When I thought of Africa prior to visiting, I thought about beautiful exotic animals, untouched Rain Forest and beautiful warm weather. Last month I was given the opportunity of a lifetime with an organization called "Right To Play." For 6 days I got to see the back country of Monrovia, Liberia. I visited communities and met the people who called this home. I experienced their food, education system and living situations. There are no words to describe the environments I experienced first hand.
Our first day we visited a community called "West Point," the third most dangerous area in the world per capita. As I walked along a small path winding inbetween houses, (these weren't the type of structures I would have called houses) I smelled and saw sights I didn't previously know existed in this world. The air was stale with the smell of rotting garbage and feces, There were small children sitting in the dirt, unwatched with disease. What broke my heart was the people were so welcoming, so enthusiastic to meet me; to shake my hand and introduce me to their kids. These individuals that had nothing (by North American standards), wanted nothing more than to show us what they had brought into this world. They were some of the most incredible people I have ever met. After walking along this path for about seven minutes we finally arrived at the "school." Picture an old barn that you would see in a Saskatchewan field that looked as if it should be condemned. We proceeded to walk through the doors where we were greeted by the most beautiful welcoming group of school students ever. We begin to introduce ourselves when a 7 year old girl stands up from her desk with her hand in the air. I noticed this little girl and said "yes?" she then replied "I just wanted to thank you." and I replied in shock, "for what?" The next words that this seven year old said to me are words I will never forget in my life "I just want to thank you and Right To Play for giving me the opportunity to further my education and some day change the world so my brothers and sisters can grow up in a safe community" She was seven! I instantly began to cry.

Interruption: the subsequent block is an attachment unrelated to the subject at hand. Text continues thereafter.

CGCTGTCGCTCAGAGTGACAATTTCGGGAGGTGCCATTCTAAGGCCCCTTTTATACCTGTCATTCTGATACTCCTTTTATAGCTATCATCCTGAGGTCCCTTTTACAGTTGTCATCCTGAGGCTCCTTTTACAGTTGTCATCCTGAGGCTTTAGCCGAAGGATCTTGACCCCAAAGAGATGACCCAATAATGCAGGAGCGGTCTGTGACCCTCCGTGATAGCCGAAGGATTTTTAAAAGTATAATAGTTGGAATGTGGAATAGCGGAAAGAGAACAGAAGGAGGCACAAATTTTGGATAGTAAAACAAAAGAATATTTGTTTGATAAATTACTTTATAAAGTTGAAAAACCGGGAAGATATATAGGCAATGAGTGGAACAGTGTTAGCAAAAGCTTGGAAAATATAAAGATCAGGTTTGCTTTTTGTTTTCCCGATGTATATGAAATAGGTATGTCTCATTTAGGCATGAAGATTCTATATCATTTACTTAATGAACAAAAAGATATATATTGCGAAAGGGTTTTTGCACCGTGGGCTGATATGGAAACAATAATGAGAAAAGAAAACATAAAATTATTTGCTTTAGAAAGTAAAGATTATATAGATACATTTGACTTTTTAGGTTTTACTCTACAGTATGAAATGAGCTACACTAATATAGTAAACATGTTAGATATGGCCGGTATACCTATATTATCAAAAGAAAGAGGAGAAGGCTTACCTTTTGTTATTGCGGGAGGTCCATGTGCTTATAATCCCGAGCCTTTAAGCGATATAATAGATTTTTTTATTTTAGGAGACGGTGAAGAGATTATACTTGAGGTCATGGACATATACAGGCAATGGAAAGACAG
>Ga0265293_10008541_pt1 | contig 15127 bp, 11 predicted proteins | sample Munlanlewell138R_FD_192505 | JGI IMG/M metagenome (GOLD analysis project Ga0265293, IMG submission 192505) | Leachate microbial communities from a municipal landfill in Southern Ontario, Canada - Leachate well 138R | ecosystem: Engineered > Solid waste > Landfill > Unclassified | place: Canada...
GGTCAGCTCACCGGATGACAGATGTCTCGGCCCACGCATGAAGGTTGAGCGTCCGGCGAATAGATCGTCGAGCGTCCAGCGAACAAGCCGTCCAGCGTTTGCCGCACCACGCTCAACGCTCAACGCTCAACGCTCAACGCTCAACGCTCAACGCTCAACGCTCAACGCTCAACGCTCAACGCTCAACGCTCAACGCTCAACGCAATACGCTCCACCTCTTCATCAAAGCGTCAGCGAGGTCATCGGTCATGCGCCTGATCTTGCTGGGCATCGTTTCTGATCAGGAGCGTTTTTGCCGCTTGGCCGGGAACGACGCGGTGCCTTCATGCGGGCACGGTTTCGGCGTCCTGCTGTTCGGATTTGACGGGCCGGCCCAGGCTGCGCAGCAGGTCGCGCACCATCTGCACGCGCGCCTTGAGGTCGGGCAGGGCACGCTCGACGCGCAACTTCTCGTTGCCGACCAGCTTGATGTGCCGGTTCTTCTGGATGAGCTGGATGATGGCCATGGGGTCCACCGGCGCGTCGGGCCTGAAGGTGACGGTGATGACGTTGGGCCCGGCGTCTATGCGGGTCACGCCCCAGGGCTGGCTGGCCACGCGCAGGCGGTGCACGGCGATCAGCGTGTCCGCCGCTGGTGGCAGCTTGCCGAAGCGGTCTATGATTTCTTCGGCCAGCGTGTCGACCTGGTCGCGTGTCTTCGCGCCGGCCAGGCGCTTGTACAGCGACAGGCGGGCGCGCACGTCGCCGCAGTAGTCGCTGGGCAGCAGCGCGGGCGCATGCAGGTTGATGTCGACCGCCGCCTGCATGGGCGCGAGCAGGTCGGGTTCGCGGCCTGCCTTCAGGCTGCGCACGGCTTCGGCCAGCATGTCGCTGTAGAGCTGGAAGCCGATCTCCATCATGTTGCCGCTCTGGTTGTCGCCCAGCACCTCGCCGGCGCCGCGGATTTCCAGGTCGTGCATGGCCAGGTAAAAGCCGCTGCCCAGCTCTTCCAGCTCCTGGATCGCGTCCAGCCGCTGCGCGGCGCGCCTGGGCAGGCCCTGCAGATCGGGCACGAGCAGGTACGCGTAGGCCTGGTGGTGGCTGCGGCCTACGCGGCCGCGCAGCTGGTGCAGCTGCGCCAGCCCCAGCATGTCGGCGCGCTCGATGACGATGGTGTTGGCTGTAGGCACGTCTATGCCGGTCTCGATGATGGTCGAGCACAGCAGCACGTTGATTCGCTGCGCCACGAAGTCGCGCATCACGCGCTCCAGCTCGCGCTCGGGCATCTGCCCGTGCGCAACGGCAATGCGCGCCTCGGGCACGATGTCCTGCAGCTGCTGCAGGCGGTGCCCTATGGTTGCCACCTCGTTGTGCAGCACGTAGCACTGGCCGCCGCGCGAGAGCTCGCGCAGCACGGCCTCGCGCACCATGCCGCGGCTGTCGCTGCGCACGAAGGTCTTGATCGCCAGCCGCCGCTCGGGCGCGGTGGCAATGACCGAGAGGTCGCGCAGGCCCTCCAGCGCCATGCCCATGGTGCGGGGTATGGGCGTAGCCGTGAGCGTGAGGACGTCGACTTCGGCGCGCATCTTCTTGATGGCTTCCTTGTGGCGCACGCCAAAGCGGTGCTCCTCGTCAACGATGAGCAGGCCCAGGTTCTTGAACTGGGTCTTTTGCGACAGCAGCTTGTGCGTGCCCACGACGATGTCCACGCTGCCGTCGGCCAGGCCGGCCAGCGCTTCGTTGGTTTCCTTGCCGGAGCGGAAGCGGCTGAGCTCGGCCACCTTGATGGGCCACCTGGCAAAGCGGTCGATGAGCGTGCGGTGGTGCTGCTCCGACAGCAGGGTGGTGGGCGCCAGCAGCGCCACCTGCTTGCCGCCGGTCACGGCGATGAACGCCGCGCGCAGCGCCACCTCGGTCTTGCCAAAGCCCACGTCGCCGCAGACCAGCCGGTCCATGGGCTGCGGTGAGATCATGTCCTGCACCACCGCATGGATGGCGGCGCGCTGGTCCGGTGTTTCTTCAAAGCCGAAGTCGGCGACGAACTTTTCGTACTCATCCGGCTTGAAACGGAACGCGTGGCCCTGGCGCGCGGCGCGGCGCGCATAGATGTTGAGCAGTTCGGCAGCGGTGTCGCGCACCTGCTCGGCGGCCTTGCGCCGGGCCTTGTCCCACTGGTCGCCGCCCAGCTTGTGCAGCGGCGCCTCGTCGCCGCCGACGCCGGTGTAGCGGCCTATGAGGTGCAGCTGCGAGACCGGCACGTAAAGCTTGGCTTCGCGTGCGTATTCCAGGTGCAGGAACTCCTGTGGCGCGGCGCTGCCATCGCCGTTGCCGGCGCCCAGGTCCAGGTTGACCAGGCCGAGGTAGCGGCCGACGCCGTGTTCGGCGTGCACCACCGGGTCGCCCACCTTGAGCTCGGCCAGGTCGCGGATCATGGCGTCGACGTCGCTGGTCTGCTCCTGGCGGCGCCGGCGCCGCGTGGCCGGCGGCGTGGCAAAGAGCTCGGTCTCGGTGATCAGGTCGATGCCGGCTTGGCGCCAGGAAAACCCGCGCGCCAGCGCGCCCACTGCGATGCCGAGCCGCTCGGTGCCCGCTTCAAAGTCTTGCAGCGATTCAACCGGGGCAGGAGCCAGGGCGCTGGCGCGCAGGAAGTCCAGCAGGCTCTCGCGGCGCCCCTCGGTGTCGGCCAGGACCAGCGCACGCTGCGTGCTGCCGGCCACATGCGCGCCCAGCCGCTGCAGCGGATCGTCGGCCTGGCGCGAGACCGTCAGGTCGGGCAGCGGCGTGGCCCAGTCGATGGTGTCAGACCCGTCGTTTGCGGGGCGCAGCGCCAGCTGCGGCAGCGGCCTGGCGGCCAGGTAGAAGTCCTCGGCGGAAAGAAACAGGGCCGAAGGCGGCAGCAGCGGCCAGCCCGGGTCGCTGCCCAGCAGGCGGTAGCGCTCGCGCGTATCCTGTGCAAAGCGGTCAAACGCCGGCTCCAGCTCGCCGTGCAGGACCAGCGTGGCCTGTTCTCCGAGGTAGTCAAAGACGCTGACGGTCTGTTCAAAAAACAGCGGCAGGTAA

We then got to sit in with a community outreach group. This is essentially a group of volunteers from the community who get together and discuss problems within their town and how they are going to come together to solve them. The main problems that were consistent in every community we visited were the following:
1) clean drinking water
2) preventing rape within households and on the streets.
3) mosquito nets for pregnant women to prevent malaria
4) teachers asking for sexual favors from students in order for them to pass the class
5) body hygiene to prevent disease
I sat there and listened in disbelief; we as Canadians debate where we're going for lunch or complain when we didn't get what we want for Christmas. These people are sitting there fighting for their life day in and day out, wondering if they are even going to be able to eat that day, or hoping when they go home they won't get beat by their husbands. I can honestly say that after event just six days of being in Africa, it changed my outlook on life.
These people that have nothing and fight for their lives daily are the most inspirational people I have ever met.
It was extraordinary for me to see volunteers together hoping to change the way of life in their community by trying to educate the youth. Their hope in doing so is to create a more healthy and safe future.
I am so thankful for this opportunity and want to share my adventure with each of you. I know words can not show what I have experienced so I thought pictures might help bring life to the story. Here is a short video of my trip in Africa.
Hope you enjoy